Jim, we understand that Fresh for Ellen is not for every produce company, but the platform/effort is something we can build on. I feel you are promoting more “paralysis” and igniting unnecessary debate that plagues our industry’s best chance ever for connecting with consumers. Fresh for Ellen is not the answer to our all of our concerns, but it certainly showcases the enormous potential of our “collective efforts”, all the while doing good things. Jim, we need to be discussing ways to collectively connect with the Food Network, Jamie Oliver, Biggest Loser, food bloggers, doctors, moms, etc… we have a lot of work to do!!

— Dan’l Mackey Almy
President and Managing Partner
DMA Solutions, Inc.
Irving, Texas

Dan’l is an expert at getting publicity and serves her clients and the industry at large very well.

We see her effort to tie in with Ellen’s sugar-free journey as commendable and creative. It is not going to hurt the industry and may well help. So we tip the hat to Dan’l for being the self-identified “ring leader” of the effort. We haven’t identified it as something run by a broader group of people because our understanding is that there is no formal board of directors and that Dan’l could shut off the site tomorrow if she felt like it.

We have certainly noted donations by many companies. We ran on the “Pundit” a nice video of Sam Jones, Operations Manager for Duda Farm Fresh Foods, when Duda and Peace River Packing made a nice donation to the RCMA Child Development Center. We’ve also mentioned donations from Frontera Produce, Coast Produce Company and Del Monte Fresh. We are, of course, happy to mention that Frieda’s Specialty Produce, Tanimura & Antle, Taylor Farms, Fresh Express, Earthbound Farms, Mann Packing Co. have also donated produce.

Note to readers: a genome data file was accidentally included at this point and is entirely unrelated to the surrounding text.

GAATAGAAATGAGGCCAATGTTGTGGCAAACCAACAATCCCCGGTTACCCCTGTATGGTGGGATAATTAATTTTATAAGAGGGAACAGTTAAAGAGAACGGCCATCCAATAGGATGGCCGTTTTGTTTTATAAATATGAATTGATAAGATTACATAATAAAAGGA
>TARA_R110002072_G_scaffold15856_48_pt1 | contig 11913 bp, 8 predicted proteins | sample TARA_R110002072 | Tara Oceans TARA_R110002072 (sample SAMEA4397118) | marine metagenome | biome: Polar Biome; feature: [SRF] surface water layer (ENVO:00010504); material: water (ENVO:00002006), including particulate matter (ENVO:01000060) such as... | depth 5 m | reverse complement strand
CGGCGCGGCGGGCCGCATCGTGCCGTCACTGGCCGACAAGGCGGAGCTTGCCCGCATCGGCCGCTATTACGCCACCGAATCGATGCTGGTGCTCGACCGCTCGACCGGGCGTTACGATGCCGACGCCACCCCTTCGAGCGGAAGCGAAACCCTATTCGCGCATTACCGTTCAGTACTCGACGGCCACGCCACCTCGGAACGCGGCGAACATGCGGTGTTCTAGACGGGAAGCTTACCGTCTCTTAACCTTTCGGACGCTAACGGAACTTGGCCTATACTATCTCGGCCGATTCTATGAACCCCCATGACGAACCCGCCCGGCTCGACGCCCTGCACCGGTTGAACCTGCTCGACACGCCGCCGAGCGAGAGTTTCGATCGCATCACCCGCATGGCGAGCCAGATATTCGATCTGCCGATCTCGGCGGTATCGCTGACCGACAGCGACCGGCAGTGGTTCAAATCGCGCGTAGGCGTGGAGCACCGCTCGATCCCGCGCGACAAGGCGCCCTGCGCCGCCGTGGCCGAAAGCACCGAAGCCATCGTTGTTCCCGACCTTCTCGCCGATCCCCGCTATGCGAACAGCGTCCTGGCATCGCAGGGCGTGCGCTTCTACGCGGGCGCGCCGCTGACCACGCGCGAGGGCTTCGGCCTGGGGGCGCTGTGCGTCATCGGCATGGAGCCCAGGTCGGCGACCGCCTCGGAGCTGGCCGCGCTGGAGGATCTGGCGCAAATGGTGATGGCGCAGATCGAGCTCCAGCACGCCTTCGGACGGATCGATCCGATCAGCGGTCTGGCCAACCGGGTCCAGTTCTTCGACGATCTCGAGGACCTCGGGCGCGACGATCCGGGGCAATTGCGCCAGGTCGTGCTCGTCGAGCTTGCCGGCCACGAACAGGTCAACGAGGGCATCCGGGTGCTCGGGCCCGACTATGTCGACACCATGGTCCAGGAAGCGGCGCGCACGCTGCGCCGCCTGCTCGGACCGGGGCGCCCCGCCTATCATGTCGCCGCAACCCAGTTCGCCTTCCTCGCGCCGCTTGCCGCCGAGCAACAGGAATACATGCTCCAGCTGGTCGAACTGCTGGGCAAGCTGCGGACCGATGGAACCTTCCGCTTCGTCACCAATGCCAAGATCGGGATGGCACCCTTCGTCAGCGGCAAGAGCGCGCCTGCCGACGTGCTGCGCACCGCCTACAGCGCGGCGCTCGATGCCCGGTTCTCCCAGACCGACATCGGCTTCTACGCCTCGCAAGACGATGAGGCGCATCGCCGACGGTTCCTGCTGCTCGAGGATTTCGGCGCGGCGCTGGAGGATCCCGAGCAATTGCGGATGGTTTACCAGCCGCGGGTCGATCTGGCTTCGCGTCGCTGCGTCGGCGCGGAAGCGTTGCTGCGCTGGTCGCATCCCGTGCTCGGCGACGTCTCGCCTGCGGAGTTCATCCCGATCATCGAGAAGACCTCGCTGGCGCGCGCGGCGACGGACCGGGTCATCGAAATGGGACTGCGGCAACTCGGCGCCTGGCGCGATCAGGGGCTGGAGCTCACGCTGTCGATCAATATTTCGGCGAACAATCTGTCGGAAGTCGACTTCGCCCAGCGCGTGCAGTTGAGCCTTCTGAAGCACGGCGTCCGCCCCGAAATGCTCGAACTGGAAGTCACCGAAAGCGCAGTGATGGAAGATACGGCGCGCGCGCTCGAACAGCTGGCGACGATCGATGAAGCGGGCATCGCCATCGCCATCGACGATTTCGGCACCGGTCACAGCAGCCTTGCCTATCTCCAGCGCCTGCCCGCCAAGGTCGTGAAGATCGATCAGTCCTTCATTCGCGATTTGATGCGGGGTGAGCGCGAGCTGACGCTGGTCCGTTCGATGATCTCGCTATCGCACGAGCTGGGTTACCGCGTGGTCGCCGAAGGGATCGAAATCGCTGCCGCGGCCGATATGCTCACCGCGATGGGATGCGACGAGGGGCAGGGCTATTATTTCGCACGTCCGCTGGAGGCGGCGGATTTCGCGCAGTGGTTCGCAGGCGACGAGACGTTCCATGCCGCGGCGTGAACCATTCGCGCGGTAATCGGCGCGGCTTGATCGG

This is all very commendable and, perhaps, some of the produce would not have been donated if this effort didn’t exist.

But it also true that the industry has been generous in its donations of both produce and money for as long as we can remember. Some companies have formal programs; Giumarra, for example, trumpets on the front page of its website that it is a fundraising partner with Feeding America, formerly America’s Second Harvest.

We ran here a piece about the Christmas season donations at Fresh Express and, here, a piece about how Bill Moncovich, the President of California Giant Berry Farms has continued a tradition started by his father and now annually sponsors the oldest continuous fundraiser for the American Cancer Society. In fact, in a quarter century of soliciting produce and money for donations to various causes, we have always found the industry unfailingly generous.

That there is a business purpose to much donation and sharing is certain… in fact, in the very first Pundit we included a piece titled, The Charity of Business, built around a debate between Nobel prize-winning economist Milton Friedman and Whole Foods Founder and CEO John Mackey on that very subject.

The question here is what is the business purpose we are trying to serve? On that issue, we confess to finding the effort unclear. Are we trying to improve the image of produce companies so the world will think we are good people? This might help some when the industry is attacked. Are we trying to increase consumption by associating produce with sugar-free eating?

As far as the success of the “Fresh for Ellen” initiative goes, though we think it is a great effort and have applauded Dan’l for undertaking it, since we are not certain what Dan’l really wants to accomplish, we are not in a position to judge it a success or failure. Although it is nice to be one of the 5,168 Twitter feeds that Martha Stewart follows or one of the 27,916 Twitter feeds that Ellen DeGeneres follows, we don’t actually know the degree to which anyone pays attention to these things and what is achieved by being on the list. We suppose that it is better to be included than not, so we tip our hat to Dan’l for achieving that — but it seems to us a success with an unclear end benefit.